Such reassurances are not enough for some. In January, filmmaker Eom Yong-hun sent an open letter to President Park Geun-hye, who last year noted the plight of smaller studios, appealing for a law to end vertical integration of the sector.
CJ E&M and CJ CGV are units of the CJ Group, which in turn was part of Samsung group before splitting off in the 1990s. Aside from its own movies, CJ E&M distributes Paramount Pictures and DreamWorks Animation films in South Korea and Korean movies abroad.
CJ E&M's movie business posted an operating loss of 4 billion won on revenue of 211.3 billion won last year. The company was hurt by a few unsuccessful domestic films, including "Make Your Move," but its Vietnamese co-production "Let Hoi Decide" set an all-time box office record in that country.
CJ CGV, which opened South Korea's first multiplex cinema in 1998, has expanded into Vietnam, Indonesia, Myanmar and the U.S. and is now one of China's 10 largest screen operators, with ambitions to crack the top three by 2018. CJ CGV generated a consolidated net profit of 16 billion won on 1.04 trillion won in revenue last year.
Critics say the success of CJ's films is due in part to the tight control it holds over South Korea's screens.
According to Nemo Kim, a lecturer in film studies at Kyunghee University in Seoul, the success of "The Admiral" and "Ode to My Father" "wasn't an organic popularity at all." For Koreans set on seeing a movie in the theater rather than at home, there were few other choices, she said.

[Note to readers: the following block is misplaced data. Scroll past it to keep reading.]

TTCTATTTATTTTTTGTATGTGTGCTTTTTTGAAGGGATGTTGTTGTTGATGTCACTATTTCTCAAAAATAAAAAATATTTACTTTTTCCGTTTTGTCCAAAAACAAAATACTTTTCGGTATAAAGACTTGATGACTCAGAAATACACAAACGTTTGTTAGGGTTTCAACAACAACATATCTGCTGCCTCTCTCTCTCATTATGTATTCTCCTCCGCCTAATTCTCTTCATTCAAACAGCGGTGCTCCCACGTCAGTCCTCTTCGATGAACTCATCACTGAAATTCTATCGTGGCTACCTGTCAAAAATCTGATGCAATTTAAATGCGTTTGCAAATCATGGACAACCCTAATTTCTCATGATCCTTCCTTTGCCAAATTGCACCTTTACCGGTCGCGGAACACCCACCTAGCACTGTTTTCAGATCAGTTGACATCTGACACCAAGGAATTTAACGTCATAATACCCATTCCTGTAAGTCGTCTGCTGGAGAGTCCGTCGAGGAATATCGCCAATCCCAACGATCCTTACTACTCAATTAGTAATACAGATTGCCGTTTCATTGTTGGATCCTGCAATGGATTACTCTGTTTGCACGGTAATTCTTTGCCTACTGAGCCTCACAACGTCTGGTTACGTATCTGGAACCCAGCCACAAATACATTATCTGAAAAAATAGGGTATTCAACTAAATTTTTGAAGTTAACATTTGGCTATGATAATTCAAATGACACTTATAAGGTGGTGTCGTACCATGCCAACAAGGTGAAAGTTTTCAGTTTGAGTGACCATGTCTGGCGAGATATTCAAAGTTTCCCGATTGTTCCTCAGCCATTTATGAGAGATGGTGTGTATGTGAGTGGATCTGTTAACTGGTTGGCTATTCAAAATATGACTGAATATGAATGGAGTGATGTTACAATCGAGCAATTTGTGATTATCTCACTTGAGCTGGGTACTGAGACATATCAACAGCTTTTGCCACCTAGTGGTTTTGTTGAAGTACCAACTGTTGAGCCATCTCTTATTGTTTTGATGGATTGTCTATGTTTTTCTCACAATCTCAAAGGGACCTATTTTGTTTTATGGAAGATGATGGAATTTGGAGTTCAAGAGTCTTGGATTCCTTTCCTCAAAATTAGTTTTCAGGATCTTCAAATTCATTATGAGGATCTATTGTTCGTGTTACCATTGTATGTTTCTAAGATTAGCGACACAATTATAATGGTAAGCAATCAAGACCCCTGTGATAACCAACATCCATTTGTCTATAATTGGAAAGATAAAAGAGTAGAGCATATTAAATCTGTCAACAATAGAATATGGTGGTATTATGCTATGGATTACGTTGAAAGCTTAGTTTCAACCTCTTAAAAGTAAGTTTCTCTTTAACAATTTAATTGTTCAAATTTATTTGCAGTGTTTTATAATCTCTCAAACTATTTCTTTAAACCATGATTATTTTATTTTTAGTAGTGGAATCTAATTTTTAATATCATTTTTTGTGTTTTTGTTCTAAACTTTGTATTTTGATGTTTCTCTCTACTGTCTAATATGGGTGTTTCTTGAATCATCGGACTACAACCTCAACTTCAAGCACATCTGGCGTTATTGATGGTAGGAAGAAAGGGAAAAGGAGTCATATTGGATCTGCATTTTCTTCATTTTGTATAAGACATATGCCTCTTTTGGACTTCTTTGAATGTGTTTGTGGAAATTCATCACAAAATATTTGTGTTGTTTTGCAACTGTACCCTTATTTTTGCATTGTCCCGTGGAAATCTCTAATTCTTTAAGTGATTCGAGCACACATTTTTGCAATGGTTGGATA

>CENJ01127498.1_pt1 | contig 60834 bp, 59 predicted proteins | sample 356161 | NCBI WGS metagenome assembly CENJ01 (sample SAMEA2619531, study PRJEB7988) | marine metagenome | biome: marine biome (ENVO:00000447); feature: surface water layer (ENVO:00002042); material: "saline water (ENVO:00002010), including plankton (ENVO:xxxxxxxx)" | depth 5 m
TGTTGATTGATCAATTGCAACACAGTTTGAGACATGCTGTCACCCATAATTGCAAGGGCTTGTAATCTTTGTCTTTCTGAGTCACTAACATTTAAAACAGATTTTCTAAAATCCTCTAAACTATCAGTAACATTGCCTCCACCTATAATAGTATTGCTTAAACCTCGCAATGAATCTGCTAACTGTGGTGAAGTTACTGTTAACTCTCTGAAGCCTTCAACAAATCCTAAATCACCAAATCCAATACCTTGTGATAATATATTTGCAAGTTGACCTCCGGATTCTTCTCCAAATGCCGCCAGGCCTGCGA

Last year, "The Truth Will Not Sink with Sewol," a controversial documentary about the ferry sinking, premiered at the Busan International Film Festival. The film made serious allegations of incompetence and opacity in the government's response to the accident, arguing that it willfully misled the public and the media about the resources deployed to save passengers.
Co-director Lee Sang-ho said that due to the film's sensitive subject matter, it was shut out of multiplexes and only reached smaller theaters through the personal contacts of the filmmakers. "None of the big companies would touch it," he said. "The space for independent films that are critical of the government is getting smaller and smaller."
Until South Korea became a democracy in the late 1980s, films were strictly censored by the state. The film industry was a key part of the South Korean government's efforts starting in the late 1990s to build both soft power and thriving cultural industries through overseas exports. A series of blockbusters, such as 2006's "The Host" and 2004's "Taegukgi" drove a boom that built one of Asia's most robust film industries.
CJ E&M says that, far from trampling on smaller players, it is using its growing industry presence to actively support independent films. "CJ E&M more actively invests in many Korean films and engages in [more] film production work than other film production players," said a company spokeswoman.
While many South Koreans are turning to film-streaming services, independent films have not yet vanished from the cinema landscape. A surprise hit of 2014 was "My Love, Don't Cross that River," a low-budget documentary about an elderly rural couple. The film brought in more than $6.7 million at the box office, and there's reason for audiences to hope that it won't be the last unique offering to find a niche in South Korea's changing film market.